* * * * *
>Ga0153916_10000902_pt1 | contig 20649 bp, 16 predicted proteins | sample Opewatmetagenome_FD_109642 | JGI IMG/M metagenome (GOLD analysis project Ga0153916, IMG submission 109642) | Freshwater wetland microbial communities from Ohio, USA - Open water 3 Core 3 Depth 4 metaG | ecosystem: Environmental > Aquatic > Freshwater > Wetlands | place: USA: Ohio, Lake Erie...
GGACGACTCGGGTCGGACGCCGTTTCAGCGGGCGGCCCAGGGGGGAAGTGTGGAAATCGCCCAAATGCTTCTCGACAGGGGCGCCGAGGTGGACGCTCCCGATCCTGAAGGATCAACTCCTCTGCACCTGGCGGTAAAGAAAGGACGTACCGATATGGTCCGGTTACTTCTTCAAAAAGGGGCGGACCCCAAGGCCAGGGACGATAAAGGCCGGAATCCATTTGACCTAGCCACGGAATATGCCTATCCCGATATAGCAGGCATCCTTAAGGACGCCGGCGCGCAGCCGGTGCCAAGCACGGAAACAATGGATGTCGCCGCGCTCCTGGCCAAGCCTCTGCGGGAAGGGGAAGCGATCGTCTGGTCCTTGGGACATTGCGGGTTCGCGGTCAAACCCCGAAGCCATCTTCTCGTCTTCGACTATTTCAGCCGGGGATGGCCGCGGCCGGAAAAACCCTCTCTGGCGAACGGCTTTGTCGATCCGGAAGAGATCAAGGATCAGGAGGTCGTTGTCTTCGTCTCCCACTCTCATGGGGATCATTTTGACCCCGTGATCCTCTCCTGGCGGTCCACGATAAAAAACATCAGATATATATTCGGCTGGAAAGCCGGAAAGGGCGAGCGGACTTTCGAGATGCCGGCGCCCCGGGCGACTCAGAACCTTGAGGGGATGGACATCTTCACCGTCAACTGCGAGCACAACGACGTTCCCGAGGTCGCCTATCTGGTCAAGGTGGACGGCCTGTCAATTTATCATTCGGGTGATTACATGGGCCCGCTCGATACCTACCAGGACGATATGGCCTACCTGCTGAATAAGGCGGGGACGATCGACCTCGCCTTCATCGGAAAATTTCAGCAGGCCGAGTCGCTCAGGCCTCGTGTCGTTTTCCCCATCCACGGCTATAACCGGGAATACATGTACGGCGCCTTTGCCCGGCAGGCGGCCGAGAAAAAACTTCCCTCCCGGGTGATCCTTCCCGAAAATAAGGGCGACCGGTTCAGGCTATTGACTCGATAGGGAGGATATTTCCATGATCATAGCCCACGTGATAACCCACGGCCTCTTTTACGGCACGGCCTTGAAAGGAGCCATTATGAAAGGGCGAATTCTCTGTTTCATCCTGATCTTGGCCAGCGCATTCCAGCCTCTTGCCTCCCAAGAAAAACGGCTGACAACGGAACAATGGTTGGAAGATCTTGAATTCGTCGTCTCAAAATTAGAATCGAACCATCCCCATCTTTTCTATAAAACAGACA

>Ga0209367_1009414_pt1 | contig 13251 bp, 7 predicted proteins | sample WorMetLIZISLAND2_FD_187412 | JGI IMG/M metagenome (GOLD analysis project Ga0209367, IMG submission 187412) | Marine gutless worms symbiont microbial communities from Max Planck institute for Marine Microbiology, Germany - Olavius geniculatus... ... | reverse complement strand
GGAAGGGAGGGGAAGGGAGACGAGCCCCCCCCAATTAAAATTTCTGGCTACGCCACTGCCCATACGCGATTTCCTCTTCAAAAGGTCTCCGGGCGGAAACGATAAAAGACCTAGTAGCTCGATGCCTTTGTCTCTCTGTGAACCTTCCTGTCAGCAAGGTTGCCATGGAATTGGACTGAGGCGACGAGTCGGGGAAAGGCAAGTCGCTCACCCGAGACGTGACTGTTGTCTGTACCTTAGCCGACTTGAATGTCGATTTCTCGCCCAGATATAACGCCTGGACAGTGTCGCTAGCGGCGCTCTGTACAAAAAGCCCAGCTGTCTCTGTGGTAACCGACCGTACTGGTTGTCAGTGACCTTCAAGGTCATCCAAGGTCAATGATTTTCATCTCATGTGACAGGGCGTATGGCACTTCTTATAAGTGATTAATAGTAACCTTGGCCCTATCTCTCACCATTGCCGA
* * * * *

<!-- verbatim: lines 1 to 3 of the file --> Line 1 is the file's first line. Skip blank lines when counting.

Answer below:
>Ga0153916_10000902_pt1 | contig 20649 bp, 16 predicted proteins | sample Opewatmetagenome_FD_109642 | JGI IMG/M metagenome (GOLD analysis project Ga0153916, IMG submission 109642) | Freshwater wetland microbial communities from Ohio, USA - Open water 3 Core 3 Depth 4 metaG | ecosystem: Environmental > Aquatic > Freshwater > Wetlands | place: USA: Ohio, Lake Erie...
GGACGACTCGGGTCGGACGCCGTTTCAGCGGGCGGCCCAGGGGGGAAGTGTGGAAATCGCCCAAATGCTTCTCGACAGGGGCGCCGAGGTGGACGCTCCCGATCCTGAAGGATCAACTCCTCTGCACCTGGCGGTAAAGAAAGGACGTACCGATATGGTCCGGTTACTTCTTCAAAAAGGGGCGGACCCCAAGGCCAGGGACGATAAAGGCCGGAATCCATTTGACCTAGCCACGGAATATGCCTATCCCGATATAGCAGGCATCCTTAAGGACGCCGGCGCGCAGCCGGTGCCAAGCACGGAAACAATGGATGTCGCCGCGCTCCTGGCCAAGCCTCTGCGGGAAGGGGAAGCGATCGTCTGGTCCTTGGGACATTGCGGGTTCGCGGTCAAACCCCGAAGCCATCTTCTCGTCTTCGACTATTTCAGCCGGGGATGGCCGCGGCCGGAAAAACCCTCTCTGGCGAACGGCTTTGTCGATCCGGAAGAGATCAAGGATCAGGAGGTCGTTGTCTTCGTCTCCCACTCTCATGGGGATCATTTTGACCCCGTGATCCTCTCCTGGCGGTCCACGATAAAAAACATCAGATATATATTCGGCTGGAAAGCCGGAAAGGGCGAGCGGACTTTCGAGATGCCGGCGCCCCGGGCGACTCAGAACCTTGAGGGGATGGACATCTTCACCGTCAACTGCGAGCACAACGACGTTCCCGAGGTCGCCTATCTGGTCAAGGTGGACGGCCTGTCAATTTATCATTCGGGTGATTACATGGGCCCGCTCGATACCTACCAGGACGATATGGCCTACCTGCTGAATAAGGCGGGGACGATCGACCTCGCCTTCATCGGAAAATTTCAGCAGGCCGAGTCGCTCAGGCCTCGTGTCGTTTTCCCCATCCACGGCTATAACCGGGAATACATGTACGGCGCCTTTGCCCGGCAGGCGGCCGAGAAAAAACTTCCCTCCCGGGTGATCCTTCCCGAAAATAAGGGCGACCGGTTCAGGCTATTGACTCGATAGGGAGGATATTTCCATGATCATAGCCCACGTGATAACCCACGGCCTCTTTTACGGCACGGCCTTGAAAGGAGCCATTATGAAAGGGCGAATTCTCTGTTTCATCCTGATCTTGGCCAGCGCATTCCAGCCTCTTGCCTCCCAAGAAAAACGGCTGACAACGGAACAATGGTTGGAAGATCTTGAATTCGTCGTCTCAAAATTAGAATCGAACCATCCCCATCTTTTCTATAAAACAGACA

>Ga0209367_1009414_pt1 | contig 13251 bp, 7 predicted proteins | sample WorMetLIZISLAND2_FD_187412 | JGI IMG/M metagenome (GOLD analysis project Ga0209367, IMG submission 187412) | Marine gutless worms symbiont microbial communities from Max Planck institute for Marine Microbiology, Germany - Olavius geniculatus... ... | reverse complement strand